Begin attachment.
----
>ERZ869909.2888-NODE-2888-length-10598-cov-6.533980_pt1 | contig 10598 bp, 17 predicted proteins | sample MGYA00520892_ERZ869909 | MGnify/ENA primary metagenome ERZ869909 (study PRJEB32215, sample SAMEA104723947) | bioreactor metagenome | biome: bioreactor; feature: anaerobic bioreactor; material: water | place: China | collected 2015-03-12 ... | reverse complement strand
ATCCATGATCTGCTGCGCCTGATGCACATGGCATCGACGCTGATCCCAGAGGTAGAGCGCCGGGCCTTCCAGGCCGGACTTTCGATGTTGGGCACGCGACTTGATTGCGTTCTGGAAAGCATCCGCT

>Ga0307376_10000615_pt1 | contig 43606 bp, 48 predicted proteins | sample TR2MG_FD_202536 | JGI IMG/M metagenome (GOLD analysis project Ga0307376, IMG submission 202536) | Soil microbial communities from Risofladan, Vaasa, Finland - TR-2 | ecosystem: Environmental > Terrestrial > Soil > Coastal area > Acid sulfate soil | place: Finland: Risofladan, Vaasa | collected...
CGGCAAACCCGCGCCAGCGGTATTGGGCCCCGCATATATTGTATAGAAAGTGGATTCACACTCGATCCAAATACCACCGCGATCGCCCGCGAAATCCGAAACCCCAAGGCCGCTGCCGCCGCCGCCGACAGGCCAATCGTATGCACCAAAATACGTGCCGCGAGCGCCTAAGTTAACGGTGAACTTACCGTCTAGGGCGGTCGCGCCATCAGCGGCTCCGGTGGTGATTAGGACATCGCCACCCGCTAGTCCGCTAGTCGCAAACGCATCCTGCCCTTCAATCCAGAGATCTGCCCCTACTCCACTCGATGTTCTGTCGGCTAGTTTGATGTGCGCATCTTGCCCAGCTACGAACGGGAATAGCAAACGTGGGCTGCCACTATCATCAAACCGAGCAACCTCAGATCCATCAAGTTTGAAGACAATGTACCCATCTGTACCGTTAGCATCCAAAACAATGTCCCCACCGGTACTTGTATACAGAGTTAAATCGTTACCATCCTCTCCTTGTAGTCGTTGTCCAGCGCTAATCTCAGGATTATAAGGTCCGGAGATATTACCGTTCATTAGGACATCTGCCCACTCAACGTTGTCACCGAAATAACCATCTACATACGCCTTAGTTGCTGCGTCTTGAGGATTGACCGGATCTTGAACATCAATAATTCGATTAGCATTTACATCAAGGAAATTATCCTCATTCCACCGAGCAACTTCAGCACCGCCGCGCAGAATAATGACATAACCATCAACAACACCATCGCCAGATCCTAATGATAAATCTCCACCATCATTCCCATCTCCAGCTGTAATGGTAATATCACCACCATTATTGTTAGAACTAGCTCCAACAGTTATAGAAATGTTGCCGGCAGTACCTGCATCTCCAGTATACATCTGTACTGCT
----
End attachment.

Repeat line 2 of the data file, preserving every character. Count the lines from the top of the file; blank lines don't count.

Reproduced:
ATCCATGATCTGCTGCGCCTGATGCACATGGCATCGACGCTGATCCCAGAGGTAGAGCGCCGGGCCTTCCAGGCCGGACTTTCGATGTTGGGCACGCGACTTGATTGCGTTCTGGAAAGCATCCGCT